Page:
NICHOLIOS N. v. DCS, et al.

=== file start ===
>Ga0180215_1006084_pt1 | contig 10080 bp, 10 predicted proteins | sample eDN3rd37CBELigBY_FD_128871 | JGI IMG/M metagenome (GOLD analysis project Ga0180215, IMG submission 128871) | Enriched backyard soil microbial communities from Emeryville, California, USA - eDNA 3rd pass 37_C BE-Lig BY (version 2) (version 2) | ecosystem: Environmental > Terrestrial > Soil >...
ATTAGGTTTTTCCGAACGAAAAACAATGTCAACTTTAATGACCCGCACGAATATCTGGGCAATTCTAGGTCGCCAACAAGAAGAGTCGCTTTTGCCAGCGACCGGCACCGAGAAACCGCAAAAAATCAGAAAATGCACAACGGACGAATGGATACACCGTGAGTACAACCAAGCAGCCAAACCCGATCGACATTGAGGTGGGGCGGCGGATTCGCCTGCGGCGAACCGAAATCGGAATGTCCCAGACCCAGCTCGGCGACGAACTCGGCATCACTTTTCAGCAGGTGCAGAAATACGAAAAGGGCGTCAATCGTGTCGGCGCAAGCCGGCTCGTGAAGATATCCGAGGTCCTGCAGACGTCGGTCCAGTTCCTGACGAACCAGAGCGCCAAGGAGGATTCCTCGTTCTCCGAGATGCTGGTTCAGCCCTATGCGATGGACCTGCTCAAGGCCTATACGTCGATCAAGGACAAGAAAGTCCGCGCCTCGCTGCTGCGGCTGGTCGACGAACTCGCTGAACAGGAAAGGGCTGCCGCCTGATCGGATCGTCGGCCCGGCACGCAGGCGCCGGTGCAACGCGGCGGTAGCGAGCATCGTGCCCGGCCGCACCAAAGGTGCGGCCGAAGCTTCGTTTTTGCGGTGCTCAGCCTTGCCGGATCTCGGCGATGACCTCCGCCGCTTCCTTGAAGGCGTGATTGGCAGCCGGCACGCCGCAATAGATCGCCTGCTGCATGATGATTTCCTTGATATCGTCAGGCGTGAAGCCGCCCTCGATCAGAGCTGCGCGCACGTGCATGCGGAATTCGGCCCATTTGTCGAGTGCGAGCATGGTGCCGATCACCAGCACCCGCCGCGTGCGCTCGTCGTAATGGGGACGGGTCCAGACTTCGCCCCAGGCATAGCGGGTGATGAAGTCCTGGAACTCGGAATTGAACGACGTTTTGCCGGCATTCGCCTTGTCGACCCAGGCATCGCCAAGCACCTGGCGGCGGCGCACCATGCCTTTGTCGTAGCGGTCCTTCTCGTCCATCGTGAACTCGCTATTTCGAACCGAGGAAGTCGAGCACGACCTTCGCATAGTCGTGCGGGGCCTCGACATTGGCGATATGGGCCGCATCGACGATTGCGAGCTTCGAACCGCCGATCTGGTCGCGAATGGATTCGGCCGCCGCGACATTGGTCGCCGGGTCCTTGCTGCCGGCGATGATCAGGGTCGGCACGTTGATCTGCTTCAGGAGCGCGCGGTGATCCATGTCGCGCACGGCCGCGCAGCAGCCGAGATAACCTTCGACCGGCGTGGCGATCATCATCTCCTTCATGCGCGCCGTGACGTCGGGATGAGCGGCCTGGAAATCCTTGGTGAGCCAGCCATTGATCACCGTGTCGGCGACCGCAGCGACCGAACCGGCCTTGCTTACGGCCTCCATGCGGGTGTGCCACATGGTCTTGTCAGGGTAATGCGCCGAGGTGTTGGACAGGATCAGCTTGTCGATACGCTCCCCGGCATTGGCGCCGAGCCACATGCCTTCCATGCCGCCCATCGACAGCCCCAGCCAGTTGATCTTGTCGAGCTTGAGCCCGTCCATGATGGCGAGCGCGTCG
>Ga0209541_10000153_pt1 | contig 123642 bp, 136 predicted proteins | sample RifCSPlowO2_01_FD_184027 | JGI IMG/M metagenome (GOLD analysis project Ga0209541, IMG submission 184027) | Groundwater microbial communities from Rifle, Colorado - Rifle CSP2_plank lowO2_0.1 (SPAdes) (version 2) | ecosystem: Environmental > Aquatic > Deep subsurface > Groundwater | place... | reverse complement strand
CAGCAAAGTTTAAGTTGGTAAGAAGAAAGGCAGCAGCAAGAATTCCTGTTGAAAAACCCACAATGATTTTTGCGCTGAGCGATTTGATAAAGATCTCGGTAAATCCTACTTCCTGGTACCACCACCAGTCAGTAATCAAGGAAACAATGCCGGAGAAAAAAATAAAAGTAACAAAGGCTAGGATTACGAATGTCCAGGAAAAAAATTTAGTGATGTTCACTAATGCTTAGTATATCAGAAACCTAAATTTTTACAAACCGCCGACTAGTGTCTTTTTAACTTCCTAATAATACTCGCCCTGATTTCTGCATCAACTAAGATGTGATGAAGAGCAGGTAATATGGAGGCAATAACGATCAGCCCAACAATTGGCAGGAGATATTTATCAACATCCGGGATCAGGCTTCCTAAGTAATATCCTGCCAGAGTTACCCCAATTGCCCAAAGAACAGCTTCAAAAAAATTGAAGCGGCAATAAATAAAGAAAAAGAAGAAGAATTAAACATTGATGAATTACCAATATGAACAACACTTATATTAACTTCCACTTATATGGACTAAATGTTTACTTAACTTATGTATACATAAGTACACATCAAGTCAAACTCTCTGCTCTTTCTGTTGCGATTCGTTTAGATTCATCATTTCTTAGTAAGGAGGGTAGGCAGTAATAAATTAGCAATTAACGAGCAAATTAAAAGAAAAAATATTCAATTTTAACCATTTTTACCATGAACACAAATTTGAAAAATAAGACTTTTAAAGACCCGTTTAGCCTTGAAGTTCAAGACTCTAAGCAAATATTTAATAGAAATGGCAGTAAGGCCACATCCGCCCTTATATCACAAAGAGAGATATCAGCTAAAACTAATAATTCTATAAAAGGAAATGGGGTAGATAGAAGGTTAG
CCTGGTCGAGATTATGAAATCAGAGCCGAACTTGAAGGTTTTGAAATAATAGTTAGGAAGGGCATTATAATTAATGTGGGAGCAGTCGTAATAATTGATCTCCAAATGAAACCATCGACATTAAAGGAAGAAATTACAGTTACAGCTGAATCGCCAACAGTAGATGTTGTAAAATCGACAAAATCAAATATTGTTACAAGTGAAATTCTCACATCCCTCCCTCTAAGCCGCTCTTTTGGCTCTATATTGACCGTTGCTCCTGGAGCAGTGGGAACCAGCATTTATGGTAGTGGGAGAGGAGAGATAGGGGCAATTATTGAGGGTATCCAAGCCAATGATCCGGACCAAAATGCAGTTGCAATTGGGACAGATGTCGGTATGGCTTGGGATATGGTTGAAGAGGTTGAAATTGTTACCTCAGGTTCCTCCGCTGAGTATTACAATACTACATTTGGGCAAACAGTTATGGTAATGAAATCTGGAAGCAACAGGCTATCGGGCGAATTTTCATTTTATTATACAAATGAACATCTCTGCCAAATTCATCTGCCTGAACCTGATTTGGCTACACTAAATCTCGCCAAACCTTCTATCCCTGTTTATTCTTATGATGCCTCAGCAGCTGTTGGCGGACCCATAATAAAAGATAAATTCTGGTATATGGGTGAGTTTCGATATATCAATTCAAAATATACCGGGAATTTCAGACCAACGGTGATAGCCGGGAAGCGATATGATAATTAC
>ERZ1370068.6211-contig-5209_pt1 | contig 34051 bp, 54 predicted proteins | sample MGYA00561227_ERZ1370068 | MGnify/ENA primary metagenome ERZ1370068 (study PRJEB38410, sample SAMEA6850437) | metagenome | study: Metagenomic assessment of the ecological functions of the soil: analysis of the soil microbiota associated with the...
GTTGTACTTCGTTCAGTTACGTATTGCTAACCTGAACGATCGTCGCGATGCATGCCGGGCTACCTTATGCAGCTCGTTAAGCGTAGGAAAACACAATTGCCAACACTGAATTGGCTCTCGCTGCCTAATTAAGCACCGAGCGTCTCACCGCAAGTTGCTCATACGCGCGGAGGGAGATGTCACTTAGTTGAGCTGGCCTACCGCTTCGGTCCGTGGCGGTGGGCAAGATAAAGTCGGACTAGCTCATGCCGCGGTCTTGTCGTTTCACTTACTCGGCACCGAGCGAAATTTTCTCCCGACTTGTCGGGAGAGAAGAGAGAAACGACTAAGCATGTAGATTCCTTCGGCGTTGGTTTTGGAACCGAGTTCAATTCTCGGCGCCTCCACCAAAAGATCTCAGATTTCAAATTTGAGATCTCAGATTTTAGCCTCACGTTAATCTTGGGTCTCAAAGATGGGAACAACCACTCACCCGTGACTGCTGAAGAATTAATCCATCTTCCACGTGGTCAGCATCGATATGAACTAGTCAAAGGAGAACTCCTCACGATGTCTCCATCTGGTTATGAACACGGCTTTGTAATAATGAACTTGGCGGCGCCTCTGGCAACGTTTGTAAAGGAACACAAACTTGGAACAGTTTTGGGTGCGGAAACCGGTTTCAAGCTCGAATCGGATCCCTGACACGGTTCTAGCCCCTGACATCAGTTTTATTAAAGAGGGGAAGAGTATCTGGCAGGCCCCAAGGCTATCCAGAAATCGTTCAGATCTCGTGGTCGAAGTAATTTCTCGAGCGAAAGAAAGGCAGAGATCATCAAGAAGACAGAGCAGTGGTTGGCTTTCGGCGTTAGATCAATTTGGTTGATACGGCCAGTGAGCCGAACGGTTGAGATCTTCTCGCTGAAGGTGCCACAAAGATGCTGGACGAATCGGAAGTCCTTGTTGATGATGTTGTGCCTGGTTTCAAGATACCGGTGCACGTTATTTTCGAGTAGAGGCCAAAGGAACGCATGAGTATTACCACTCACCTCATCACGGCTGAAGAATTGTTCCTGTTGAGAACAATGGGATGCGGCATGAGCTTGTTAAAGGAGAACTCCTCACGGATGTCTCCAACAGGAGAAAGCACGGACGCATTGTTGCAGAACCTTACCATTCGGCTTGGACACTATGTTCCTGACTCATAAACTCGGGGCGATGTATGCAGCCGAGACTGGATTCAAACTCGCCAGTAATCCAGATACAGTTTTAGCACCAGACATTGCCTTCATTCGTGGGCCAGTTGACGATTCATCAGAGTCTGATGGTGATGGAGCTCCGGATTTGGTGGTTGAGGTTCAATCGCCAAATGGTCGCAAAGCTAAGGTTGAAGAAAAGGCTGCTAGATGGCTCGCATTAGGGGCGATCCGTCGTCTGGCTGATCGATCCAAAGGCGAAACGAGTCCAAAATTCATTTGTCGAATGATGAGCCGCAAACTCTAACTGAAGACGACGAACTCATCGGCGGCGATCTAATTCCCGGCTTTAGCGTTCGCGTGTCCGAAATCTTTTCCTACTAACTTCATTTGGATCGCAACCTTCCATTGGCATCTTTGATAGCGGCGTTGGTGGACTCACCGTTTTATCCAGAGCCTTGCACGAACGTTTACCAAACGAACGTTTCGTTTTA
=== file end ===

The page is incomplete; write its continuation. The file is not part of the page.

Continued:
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NOTICE: NOT FOR OFFICIAL PUBLICATION. UNDER ARIZONA RULE OF THE SUPREME COURT 111(c), THIS DECISION IS NOT PRECEDENTIAL AND MAY BE CITED ONLY AS AUTHORIZED BY RULE. IN THE ARIZONA COURT OF APPEALS DIVISION ONE NICHOLIOS N., Appellant, v. DEPARTMENT OF CHILD SAFETY, L.J., N.J., N.N., L.J., Appellees. No. 1 CA-JV 17-0492 FILED 11-8-2018 Appeal from the Superior Court in Mohave County No. B8015JD201604036 The Honorable Rick A. Williams, Judge AFFIRMED COUNSEL The Stavris Law Firm PLLC, Scottsdale By Alison Stavris Counsel for Appellant Arizona Attorney General’s Office, Tucson By Cathleen E. Fuller Counsel for Appellee, Department of Child Safety NICHOLIOS N. v. DCS, et al. Decision of the Court MEMORANDUM DECISION Judge Jon W. Thompson delivered the decision of the Court, in which Presiding Judge Jennifer M. Perkins and Judge Lawrence F. Winthrop joined. T H O M P S O N, Judge: ¶1 Nicholios N. (Father) appeals the juvenile court’s order severing his parental rights to his four children based upon the statutory grounds of abuse and neglect under Arizona Revised Statutes (A.R.S.) section 8-533(B)(2), and nine months in an out-of-home placement under A.R.S. § 8-533(B)(8)(a). He also argues that the state failed to prove by a preponderance of the evidence that severance was in the children’s best interests. For the following reasons, we affirm. FACTS AND PROCEDURAL HISTORY ¶2 Father and Octivia J. (Mother) are the natural parents of L.J., born in 2003; N.J., born in 2004; N.N., born in 2009; and L.Y.J., born in 2017. Mother did not contest the severance and is not a party to this appeal.1 ¶3 In 2009, while the family lived in California, the Department of Children and Family Services (DCFS) received a report that Father had physically abused the children. Upon investigation, California DCFS confirmed that N.J. and N.N. both had significant marks indicative of physical abuse. Police arrested Father for child abuse. Over the next few years, the children remained in foster care while the parents participated in services. In 2012, the children returned to the parents’ home, and afterwards, the family moved to Arizona. ¶4 In September 2015, the Arizona Department of Child Safety (DCS or the Department) received a report that Father was again abusing the children. The Department met with the parents, and they agreed to stop using physical discipline. However, in April 2016, L.J. ran away from home because Father was still abusing the children. In an ensuing investigation, L.J., N.J., and N.N. each disclosed ongoing physical abuse by Father. The court also terminated the rights of John Doe, an alleged father of L.J. and N.J. 1 2 NICHOLIOS N. v. DCS, et al. Decision of the Court Consequently, DCS took custody of the children and filed a dependency petition. The next month, the court adjudicated them dependent and set a case plan of family reunification, concurrent with severance and adoption. ¶5 The Department provided the parents with several services, including psychological evaluations; a psychiatric evaluation (for Father); individual therapy; domestic-violence, anger-management, stressmanagement, and parenting classes; and visitation. Father participated in a few therapy sessions, group classes, and visits. In July 2016, he also participated in a psychological evaluation.2 The psychologist noted that Father “lacks a certain level of willingness to change” but recommended mental-health monitoring, individual therapy, and family therapy “in the home setting.” In October, the parents stopped engaging with DCS and refused to disclose their whereabouts. ¶6 In February 2017, unbeknownst to DCS, Mother gave birth to L.Y.J. That April, the court changed the case plan to severance and adoption for the three older children. That same month, the Department confirmed L.Y.J.’s existence and filed a dependency petition for her. However, the parents still refused to provide DCS their address or contact information, so DCS could not assess L.Y.J.’s safety or assume custody of her. At a preliminary protective hearing, Mother initially denied L.Y.J.’s existence and then refused to answer questions about her, even after the court placed Mother under oath. Mother instead told the court that she had no address to give because she was homeless in Bullhead City. The court found Mother in contempt and she was arrested. ¶7 Shortly thereafter, DCS moved to terminate the parents’ rights to the three older children under the abuse and neglect and ninemonth out-of-home placement grounds. Although Mother attended three purge hearings over April and May 2017, she provided little information about L.Y.J.’s existence or whereabouts and remained in contempt of court. In June, DCS took custody of L.Y.J. after an unidentified male left her at a church in Las Vegas. The court then found that Mother had purged her contempt finding. Around this same time, both parents were incarcerated for criminal charges relating to custodial interference. ¶8 In July, DCS amended its termination petition to allege abuse and neglect as to L.Y.J. Two months later, the court held a severance Father’s psychological evaluation was not admitted into evidence at the severance hearing, but DCS reported the psychologist’s recommendations in its September 2016 court report. 2 3 NICHOLIOS N. v. DCS, et al. Decision of the Court hearing as to the three older children and a combined dependency / termination hearing as to L.Y.J. The court found L.Y.J. dependent, and terminated Father’s parental rights to all four children on the grounds alleged. Father timely appealed. We have jurisdiction pursuant to the Arizona Constitution Article 6, Section 9; A.R.S. §§ 8-235(A), -12120.21(A)(1), and -2101(A)(1). DISCUSSION ¶9 A parent’s right to custody and control of his own child, while fundamental, is not absolute. Michael J. v. Ariz. Dep’t of Econ. Sec., 196 Ariz. 246, 248-49, ¶¶ 11-12 (2000). Severance of a parental relationship may be warranted where the state proves one statutory ground under A.R.S. § 8533 by “clear and convincing evidence.” Id. “Clear and convincing” means the grounds for termination are “highly probable or reasonably certain.” Kent K. v. Bobby M., 210 Ariz. 279, 284-85, ¶ 25 (2005) (internal quotation omitted). Additionally, the court must also determine what is in the best interests of the child by a preponderance of the evidence. Id. at 284, ¶ 22. ¶10 “[W]e will accept the juvenile court’s findings of fact unless no reasonable evidence supports those findings, and we will affirm a severance order unless it is clearly erroneous.” Jesus M. v. Ariz. Dep’t of Econ. Sec., 203 Ariz. 278, 280 ¶ 4 (App. 2002). We do not reweigh the evidence, but “look only to determine if there is evidence to sustain the court’s ruling.” Mary Lou C. v. Ariz. Dep’t of Econ. Sec., 207 Ariz. 43, 47, ¶ 8 (App. 2004). If clear and convincing evidence supports any one of the statutory grounds on which the juvenile court ordered severance, this Court need not address claims pertaining to the other grounds. Jesus M., 203 Ariz. at 280, ¶ 3. I. Statutory Grounds ¶11 Father argues that insufficient evidence supports the severance order. We disagree because reasonable evidence supports the termination order for all four children under the abuse ground. ¶12 Under A.R.S. § 8-533(B)(2), the superior court may terminate a parent’s rights if “the parent has neglected or willfully abused a child.” Abuse includes “serious physical or emotional injury” or “situations in which the parent knew or reasonably should have known that a person was abusing or neglecting a child.” A.R.S. § 8-533(B)(2). If a parent abuses or neglects a child, the court may terminate that parent’s rights to other children on this basis, even if there is no evidence that the other children 4 NICHOLIOS N. v. DCS, et al. Decision of the Court were abused. Linda V. v. Ariz. Dep’t of Econ. Sec., 211 Ariz. 76, 79, ¶ 14 (App. 2005). ¶13 Here, the superior court found that “all three of the older children suffered abuse at the hands of both parents,” but Father “was the primary actor who meted out this abuse.” Reasonable evidence supports the court’s finding. ¶14 In April 2016, although Father told DCS he would not use physical discipline anymore, L.J. ran away from home because he continued to do so. L.J. disclosed that Father beat the children with various items, “sometimes a belt, sometimes wires, sometimes hangers.” Indeed, L.J. had an open wound on her back consistent with her disclosure of being hit with a laptop cord. L.J.’s siblings likewise had several scars and marks consistent with physical abuse. L.J. also disclosed that Father strangled N.J. and her, sometimes causing them to lose consciousness. She further stated that Father would punish her by locking her in her room for days at a time. ¶15 N.J. confirmed that on various occasions Father choked her; she described it as “being lifted up by her neck, pinned up against the wall and held there until she passed out unconscious.” She also described “being pushed or thrown across the room on a couple of occasions” and “being hit with different objects.” N.N. likewise reported being hit with various objects. He also stated that Father moved him into a carpeted closet before beating him with a belt so he would not bruise if he fell. The children never recanted their disclosures. Thus, reasonable evidence in the record supports the severance order under the abuse ground for L.J., N.J., and N.N. ¶16 In his Opening Brief, Father argues that, contrary to the children’s statements, the evidence showed his “acceptance of responsibility[,] and [corresponding] behavioral changes” after his California DCFS case. However, the juvenile court had an opportunity to weigh the evidence that Father cites and to resolve any conflicts therein. See A.R.S. 8-533(B)(2) (requiring court to consider only whether a “parent has neglected or willfully abused a child”); Jesus M., 203 Ariz. at 282, ¶ 12 (this Court does not reweigh the evidence on appeal). ¶17 The evidence reasonably supports a finding that due to Father’s abuse of the three older children, there is a risk of abuse to L.Y.J. Father abused N.J. and N.N. at very young ages. When his California DCFS case began, the children were all under the age of six, and N.N. was less than one year old. Nevertheless, a hotel employee reported observing Father beating five-year-old N.J. with a belt, and when officers arrived she 5 NICHOLIOS N. v. DCS, et al. Decision of the Court “presented with several belt lash markings on the front and back of her body” and four-month-old N.N. appeared to have “a ‘hand’ shaped mark” and bruising and swelling on his left eye. N.N. also recalled a time, before he turned five years old, at which Father punched him in the stomach and locked him in his room for pulling drywall pieces off the wall. Father’s willingness to physically abuse his young children places L.Y.J.’s health and safety at a direct risk of harm in his care because as an infant dependent on adults for all her needs, L.Y.J. is vulnerable to abuse. ¶17 Moreover, the risk of harm L.Y.J. faced did not subside after Father moved to Arizona. Even after successfully participating in services in California and after telling DCS that he would no longer use physical discipline, Father continued to abuse his three oldest children. During the current dependency, the case manager testified that DCS “was looking for the parents to address their own anger issues and coping skills, and how they would deal with [the children] if [parenting got] overwhelming and frustrating.” But the parents never addressed these concerns. Father completed a psychological evaluation and participated in some therapy, group classes, and visits, but he failed to successfully complete most services. He never fully addressed his past abuse of the children through domestic-violence, anger-management, and stress-management classes. Father also never completed therapy or a psychiatric evaluation, even though his evaluating psychologist recommended mental-health monitoring. Furthermore, he never attended parenting classes or progressed to unsupervised visits with the children. Nine months before the severance hearing, Father refused to participate in any more services. ¶18 Additionally, after Mother’s arrest for contempt, she testified that she last saw L.Y.J. in Father’s custody. Yet, Father refused to cooperate with DCS’s attempts to locate L.Y.J. for the first four months of her life, so DCS could not assess her safety. Indeed, the record suggests that after Father’s arrest, L.Y.J. remained in the care of an unidentified male, and when DCS finally recovered her, she showed some signs of neglect. In sum, Father’s history of abuse, disengagement with the case plan, and willingness to subject L.Y.J. to a risk of neglect shortly after her birth support a finding that she would be at risk for abuse in his care. ¶19 Father argues that DCS denied him family therapy, a service recommended in his psychological evaluation.3 Even assuming DCS is Because Father’s counsel adequately addressed this issue at the severance hearing, we decline the State’s invitation to apply waiver. Cf. Shawanee S. 3 6 NICHOLIOS N. v. DCS, et al. Decision of the Court required to provide Father services under the abuse ground, which the State disputes, he fails to show how DCS denied him the time and opportunity to engage in appropriate reunification services. Regarding family therapy, Father’s evaluating psychologist reported that he may benefit from it, but qualified this recommendation by also stating that it “should be best offered in the home setting, and will be imperative to a successful reunification.” Similarly, the case manager testified that DCS “usually start[s] family therapy once everybody is engaged in services and we are moving forward towards . . . in-home services” and reunification. ¶20 Accordingly, the case manager testified “that the parents needed to address the[ir] anger . . . issues before we could start family therapy.” The Department therefore planned to implement that service when the children returned to Father’s physical custody. However, Father’s disengagement with a multitude of services and active disregard for the case plan prevented almost all of DCS’s reunification efforts, including family therapy. On this record, we cannot say that DCS erred in not providing family therapy sooner in the case plan. II. Best Interests ¶21 Father also argues that the superior court erred in finding that severance was in the best interest of the children. Severance is in a child’s best interests if the child would benefit from severance or be harmed by continuation of the parent-child relationship. In re Maricopa Cty. Juv. Action No. JS-500274, 167 Ariz. 1, 5 (1990). Courts “must consider the totality of the circumstances existing at the time of the severance determination, including the child’s adoptability and the parent’s rehabilitation.” Alma S. v. Dep’t of Child Safety, 245 Ariz. 146, 146, ¶ 1 (2018). ¶22 “In a best interests inquiry . . . we can presume that the interests of the parent and child diverge because the court has already found the existence of one of the statutory grounds for termination by clear and convincing evidence.” Kent K., 210 Ariz. at 286, ¶ 35; see also In re Maricopa Cty. Juv. Action No. JS–6831, 155 Ariz. 556, 559 (App. 1988) (“In most cases, the presence of a statutory ground will have a negative effect on the children[,]” which supports a best interests finding.). Once a juvenile court finds that a parent is unfit, the focus shifts to the child’s interests. Kent v. Ariz. Dep’t of Econ. Sec., 234 Ariz. 174, 179, ¶¶ 17-18 (App. 2014) (applying waiver when both before the termination hearing and “at the termination hearing, [the mother] did not argue that [DCS] failed to make reasonable efforts”). 7 NICHOLIOS N. v. DCS, et al. Decision of the Court K., 210 Ariz. at 285, ¶ 31. Thus, in considering best interests, the court must balance the unfit parent’s “diluted” interest “against the independent and often adverse interests of the child in a safe and stable home life.” Id. at 286 ¶ 35. Of foremost concern in that regard is “protect[ing] a child’s interest in stability and security.” Id. at ¶ 34. ¶23 The superior court found that maintaining Father’s parental rights when “he’s shown no interest in addressing the . . . real[,] valid[,] and significant safety concerns raised by the state” would be detrimental to the children. Reasonable evidence supports this finding. The older children remained in DCS custody for almost a year and a half, and all four children remained at risk of future abuse in Father’s care. Father’s abuse had caused the older children to develop anger and frustration issues and they learned “unhealthy coping skills” from the past trauma. They required intensive support services to address these concerns. Two of the children required psychiatric hospitalization, and all three children had significant behavioral concerns. Additionally, “[t]here was a lot of anger and animosity between the children,” to the extent they required family therapy during their sibling visits. Finally, when DCS recovered L.Y.J., she showed some signs of neglect. ¶24 Upon this backdrop, the case manager testified that severance was in the children’s best interests “[b]ecause the parents haven’t made any changes that show that they would protect the children, keep the children safe, and in fact, the children would be at risk of substantial harm” if returned to the parents’ care. The case manager testified that severance would protect the children from a future risk of abuse and allow them to progress towards permanency. This evidence is sufficient to support the court’s best-interests finding. ¶25 Despite this, Father argues that severance was not in the children’s best interests because they “were in multiple placements, some of which were not adoptable placements.” However, the court specifically considered this evidence in making its findings. In re Maricopa Cty. Juv. Action No. JS-501904, 180 Ariz. 348, 352 (App. 1994) (DCS “need not show that it has a specific adoption plan before terminating a parent’s rights” if the children are adoptable). Here, consistent with the court’s findings, other reasonable evidence showed that the children’s placements were meeting their needs and that all the children remained adoptable despite their special needs. Raymond F. v. Ariz. Dep’t of Econ. Sec., 224 Ariz. 373, 379, ¶ 30 (App. 2010) (relevant factors in a best-interest determination include whether existing placement is meeting the child’s needs, whether 8 NICHOLIOS N. v. DCS, et al. Decision of the Court the child is adoptable, and whether an adoptive placement is immediately available). CONCLUSION ¶26 For the foregoing reasons, we affirm the juvenile court’s order terminating Father’s parental rights. AMY M. WOOD • Clerk of the Court FILED: AA 9